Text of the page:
Clear The Clutter!

Tidy up. Declutter. Destress. Sounds great, right? It might also sound impossible if you happy to have a young child for a roommate!

Be sure to check out this post's freebie: Clear The Clutter for a step by step worksheet to help you reclaim your living room! It also includes our favorite types of toys by age for your home

Having one toy (or type of toy) per bin makes independent clean up doable... dare I say, easy!

My living room is a mess. There are toys everywhere. How do I fix this?

How often do you come home or just scan across a room in your home because you are filled with disappointment, anxiety and/or maybe a twinge of anger because TOYS and KID STUFF has officially taken over your space.

Jodi, my Business Partner, and I say that we LOVE our kids… but they make for terrible roommates.

They completely lack the vision for how the house should look, the coordination for systems, the memory for routines, and the willpower to institute any of these things themselves. So, this becomes part of our job… YIKES!

Likely, we have a vision of the home we WANT to live in. The issue is the establishment of systems and, often, time to put them into place. There is also this massive tension… we want our children to have access to all of the developmentally appropriate toys and gadgets, but likely, all of those toys and gadgets do not have homes in our playrooms, play spaces or or established “put away spots” any where in our homes.

You are NOT ALONE. It's stressful!

We are not wired to have clutter around!

Listen, parents, THIS IS A HUGE and COMMON problem that so many families face! And, let's be real, it is a problem. It causes tension between family members (we all have a different tolerance around mess and clutter), AND multiple research studies have shown that mess and clutter leads to higher cortisol levels … yup, that is our body throwing a fit saying we’re stressed!

Think about it, if there was a saber tooth tiger who came into our cave at night, as cave-people, we would NOT be set up for success to try to defend our family while stepping on legos, play food, and train parts. We are not wired for clutter!

This does not necessarily mean that we need to start tossing (i.e. donating) toys… though many homes would benefit from a solid combing through (just to get rid of duplicates, broken pieces, or toys the kids have grown out of) NOT IN THE LEAST.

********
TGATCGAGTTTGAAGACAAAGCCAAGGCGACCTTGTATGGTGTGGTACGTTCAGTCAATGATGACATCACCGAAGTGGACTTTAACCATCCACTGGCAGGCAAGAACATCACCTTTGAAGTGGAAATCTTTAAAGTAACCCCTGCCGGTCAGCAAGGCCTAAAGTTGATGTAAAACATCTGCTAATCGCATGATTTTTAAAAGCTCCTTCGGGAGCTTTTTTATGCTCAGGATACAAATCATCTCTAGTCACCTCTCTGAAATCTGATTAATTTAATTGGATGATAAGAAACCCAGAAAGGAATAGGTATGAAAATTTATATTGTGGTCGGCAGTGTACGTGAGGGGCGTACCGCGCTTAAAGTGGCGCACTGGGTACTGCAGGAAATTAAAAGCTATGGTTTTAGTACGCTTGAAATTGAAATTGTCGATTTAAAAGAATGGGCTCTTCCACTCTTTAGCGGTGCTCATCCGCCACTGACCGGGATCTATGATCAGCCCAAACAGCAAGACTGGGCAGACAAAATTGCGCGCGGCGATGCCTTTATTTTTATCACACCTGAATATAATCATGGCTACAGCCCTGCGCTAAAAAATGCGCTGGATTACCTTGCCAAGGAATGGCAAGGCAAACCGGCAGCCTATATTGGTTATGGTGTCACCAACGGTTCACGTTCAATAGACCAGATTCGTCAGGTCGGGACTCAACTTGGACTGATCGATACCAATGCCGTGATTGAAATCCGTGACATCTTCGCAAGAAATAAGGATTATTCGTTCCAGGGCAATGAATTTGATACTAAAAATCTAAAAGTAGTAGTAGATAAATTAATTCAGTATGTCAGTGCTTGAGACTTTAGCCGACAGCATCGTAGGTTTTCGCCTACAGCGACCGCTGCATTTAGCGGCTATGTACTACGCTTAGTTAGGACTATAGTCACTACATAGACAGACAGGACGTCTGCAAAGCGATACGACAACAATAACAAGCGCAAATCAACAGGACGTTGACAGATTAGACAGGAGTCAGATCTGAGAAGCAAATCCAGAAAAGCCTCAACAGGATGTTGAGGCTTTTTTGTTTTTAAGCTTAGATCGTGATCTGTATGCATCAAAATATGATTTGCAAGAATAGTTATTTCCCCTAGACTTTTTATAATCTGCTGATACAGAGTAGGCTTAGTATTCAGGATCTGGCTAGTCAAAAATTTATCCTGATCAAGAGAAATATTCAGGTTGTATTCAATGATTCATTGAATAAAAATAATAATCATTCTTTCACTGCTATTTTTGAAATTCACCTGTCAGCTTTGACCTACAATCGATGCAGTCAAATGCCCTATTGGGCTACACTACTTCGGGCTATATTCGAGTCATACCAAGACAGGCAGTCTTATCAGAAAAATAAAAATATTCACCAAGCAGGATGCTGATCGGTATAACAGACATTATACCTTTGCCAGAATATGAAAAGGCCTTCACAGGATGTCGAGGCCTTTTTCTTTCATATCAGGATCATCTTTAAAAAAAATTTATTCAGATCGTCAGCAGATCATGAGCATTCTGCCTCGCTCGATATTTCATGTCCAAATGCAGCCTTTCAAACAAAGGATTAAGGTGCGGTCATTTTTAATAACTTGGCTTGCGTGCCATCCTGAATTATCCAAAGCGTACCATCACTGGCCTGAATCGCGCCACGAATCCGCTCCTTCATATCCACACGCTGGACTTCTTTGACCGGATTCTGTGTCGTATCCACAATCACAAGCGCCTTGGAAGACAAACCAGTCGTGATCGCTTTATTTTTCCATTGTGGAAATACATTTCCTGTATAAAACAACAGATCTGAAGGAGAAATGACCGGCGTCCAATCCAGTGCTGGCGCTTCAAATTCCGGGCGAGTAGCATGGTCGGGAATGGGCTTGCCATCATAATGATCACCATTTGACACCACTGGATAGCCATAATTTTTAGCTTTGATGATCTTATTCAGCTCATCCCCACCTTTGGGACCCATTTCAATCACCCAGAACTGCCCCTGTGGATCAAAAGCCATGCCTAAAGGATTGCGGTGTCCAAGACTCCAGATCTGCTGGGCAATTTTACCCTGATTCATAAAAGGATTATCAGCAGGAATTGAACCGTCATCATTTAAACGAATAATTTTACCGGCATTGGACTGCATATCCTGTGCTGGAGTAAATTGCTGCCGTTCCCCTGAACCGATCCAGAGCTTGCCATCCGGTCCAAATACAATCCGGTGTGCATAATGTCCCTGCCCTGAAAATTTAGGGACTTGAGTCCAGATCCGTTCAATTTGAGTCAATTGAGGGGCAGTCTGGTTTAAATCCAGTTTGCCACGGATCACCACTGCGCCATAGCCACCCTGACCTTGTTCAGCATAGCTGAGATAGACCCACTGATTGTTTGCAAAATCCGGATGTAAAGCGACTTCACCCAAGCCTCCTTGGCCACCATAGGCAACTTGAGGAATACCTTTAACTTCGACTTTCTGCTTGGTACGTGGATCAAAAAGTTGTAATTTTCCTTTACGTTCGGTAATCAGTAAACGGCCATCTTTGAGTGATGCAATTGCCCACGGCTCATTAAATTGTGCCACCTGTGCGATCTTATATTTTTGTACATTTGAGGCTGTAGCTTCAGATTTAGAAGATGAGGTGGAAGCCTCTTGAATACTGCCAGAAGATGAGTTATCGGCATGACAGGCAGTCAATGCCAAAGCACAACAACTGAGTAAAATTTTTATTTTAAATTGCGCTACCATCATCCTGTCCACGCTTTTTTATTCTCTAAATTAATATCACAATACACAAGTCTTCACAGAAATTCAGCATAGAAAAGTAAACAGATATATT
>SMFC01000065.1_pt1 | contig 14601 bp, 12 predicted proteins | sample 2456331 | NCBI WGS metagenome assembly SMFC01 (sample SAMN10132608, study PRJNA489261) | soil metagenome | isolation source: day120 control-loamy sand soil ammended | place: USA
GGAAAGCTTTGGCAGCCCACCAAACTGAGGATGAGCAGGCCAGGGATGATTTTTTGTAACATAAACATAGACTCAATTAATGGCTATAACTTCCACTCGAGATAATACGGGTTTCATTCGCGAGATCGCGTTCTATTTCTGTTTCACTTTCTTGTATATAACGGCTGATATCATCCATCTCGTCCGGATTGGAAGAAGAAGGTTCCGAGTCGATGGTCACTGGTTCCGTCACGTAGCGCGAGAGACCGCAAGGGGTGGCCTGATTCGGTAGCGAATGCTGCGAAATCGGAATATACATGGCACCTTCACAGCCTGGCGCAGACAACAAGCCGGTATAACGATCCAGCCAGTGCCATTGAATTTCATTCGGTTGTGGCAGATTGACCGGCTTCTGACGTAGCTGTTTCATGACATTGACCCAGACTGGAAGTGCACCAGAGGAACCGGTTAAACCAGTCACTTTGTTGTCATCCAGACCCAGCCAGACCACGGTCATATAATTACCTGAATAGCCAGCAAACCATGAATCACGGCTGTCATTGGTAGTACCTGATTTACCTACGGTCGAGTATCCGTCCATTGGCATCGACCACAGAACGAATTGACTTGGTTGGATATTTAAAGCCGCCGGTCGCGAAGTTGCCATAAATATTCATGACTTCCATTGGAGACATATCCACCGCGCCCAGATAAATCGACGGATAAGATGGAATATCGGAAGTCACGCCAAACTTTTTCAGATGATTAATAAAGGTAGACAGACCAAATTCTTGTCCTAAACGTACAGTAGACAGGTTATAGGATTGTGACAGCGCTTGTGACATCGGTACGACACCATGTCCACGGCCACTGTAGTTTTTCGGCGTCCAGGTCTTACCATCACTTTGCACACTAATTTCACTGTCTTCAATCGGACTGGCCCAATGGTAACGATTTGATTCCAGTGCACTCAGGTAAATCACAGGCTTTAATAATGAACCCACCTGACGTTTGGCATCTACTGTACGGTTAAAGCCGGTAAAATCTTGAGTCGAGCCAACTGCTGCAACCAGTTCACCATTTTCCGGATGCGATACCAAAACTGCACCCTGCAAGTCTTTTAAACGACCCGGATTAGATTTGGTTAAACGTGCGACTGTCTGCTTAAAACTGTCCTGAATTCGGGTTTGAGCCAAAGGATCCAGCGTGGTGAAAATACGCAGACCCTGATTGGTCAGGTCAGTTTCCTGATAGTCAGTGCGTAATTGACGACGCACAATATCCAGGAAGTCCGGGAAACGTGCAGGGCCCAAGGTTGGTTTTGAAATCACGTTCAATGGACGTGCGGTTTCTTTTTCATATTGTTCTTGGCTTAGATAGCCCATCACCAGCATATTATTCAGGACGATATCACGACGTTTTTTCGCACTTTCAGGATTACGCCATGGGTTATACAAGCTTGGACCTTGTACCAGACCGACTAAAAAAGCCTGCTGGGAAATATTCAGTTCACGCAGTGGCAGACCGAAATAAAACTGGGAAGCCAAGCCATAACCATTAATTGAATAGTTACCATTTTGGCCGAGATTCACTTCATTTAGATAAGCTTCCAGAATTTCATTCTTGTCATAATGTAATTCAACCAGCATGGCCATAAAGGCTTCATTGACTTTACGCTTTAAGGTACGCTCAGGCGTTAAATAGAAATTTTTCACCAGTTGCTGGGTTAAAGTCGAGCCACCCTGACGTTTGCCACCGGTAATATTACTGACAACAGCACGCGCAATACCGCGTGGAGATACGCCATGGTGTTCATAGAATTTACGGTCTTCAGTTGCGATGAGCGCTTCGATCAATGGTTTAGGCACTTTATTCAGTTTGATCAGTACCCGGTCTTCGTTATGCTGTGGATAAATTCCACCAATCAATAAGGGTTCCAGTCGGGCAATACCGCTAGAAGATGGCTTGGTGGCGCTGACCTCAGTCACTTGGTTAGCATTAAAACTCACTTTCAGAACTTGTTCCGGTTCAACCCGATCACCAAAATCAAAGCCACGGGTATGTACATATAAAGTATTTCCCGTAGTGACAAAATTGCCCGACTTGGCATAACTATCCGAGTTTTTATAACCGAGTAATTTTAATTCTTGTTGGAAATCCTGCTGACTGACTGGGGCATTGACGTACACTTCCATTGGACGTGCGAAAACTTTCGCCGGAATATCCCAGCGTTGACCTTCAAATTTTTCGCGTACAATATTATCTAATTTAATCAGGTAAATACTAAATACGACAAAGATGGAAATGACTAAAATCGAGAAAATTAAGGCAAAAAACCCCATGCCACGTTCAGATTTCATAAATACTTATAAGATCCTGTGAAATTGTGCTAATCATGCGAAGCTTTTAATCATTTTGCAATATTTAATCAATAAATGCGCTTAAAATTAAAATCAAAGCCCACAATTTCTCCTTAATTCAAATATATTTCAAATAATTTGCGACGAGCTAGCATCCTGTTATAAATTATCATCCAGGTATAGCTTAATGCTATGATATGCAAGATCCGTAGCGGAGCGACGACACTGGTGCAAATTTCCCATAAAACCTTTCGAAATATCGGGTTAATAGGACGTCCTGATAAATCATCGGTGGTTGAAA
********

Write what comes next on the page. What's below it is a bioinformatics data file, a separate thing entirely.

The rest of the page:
Nor does it mean that you need to keep your kid from amassing toys… though again, I want to emphasize that YOU are the keeper and queen of the toys. You get to put rules in place about how many kids receive, try to put limits on family members, and decide how many toys are available at one time for your kiddos.

HOW, you ask?

Let’s dive into the magical world of toy rotation!

Toy rotation is the practice of limiting the number of toys you have out and available in any play space in your home at any one time. You then continually and ritually rotate them in and out of each space every 2-4 weeks.

Where do the other toys go?

Well, good question. In any storage space that is easily accessible i.e. you don’t have to pull down a rickety ladder or feel like you are a daredevil, risking your life and diving through loads of other boxes to get to the toys.

In some homes, especially in cities, this can feel like a TALL order. WE GET IT! But, the smaller the house, the more important the toy rotation is! We would recommend that all the toys be kept in one space, but sometimes this is just not possible - store them in a couple DESIGNATED spaces. Keep long term toy storage locations to a minimum. ALSO IMPORTANT: make sure that all of the adults know about these spaces, why they are there and how to use them!

It is important to note that the phrase “easy to access” applies to you… not your children. Spare toys DO NOT go in an unlocked closet in the kids room. If your kiddos closet becomes the toy storage, make sure that you can lock it! if you can lock a closet in the playroom, that would work - out of sight out of mind is the best practice here!

How do you store the toys

We highly recommend storing your toys in clear bins. This helps in a couple of different ways. First, you can immediately see what is in each bin, which makes rotating the toys back into storage and choosing which go out for play much easier. Second, when your children are older, beginning around a year or 18 months, you can involved them in the toy picking process. You would do this because it is an AMAZING opportunity to practice language skills like asking and answering questions, using descriptive language etc.

Your bins should also be labeled based on the type of toy inside. We like to sort our toys by the type of play each toy encourages. This helps make sure we are putting out a diverse set of toys in each of our play spaces.

**Check out our freebie to learn about our favorite way to group toys and sample toys in each group. (also a big help for holiday/birthday shopping)**

What toys are out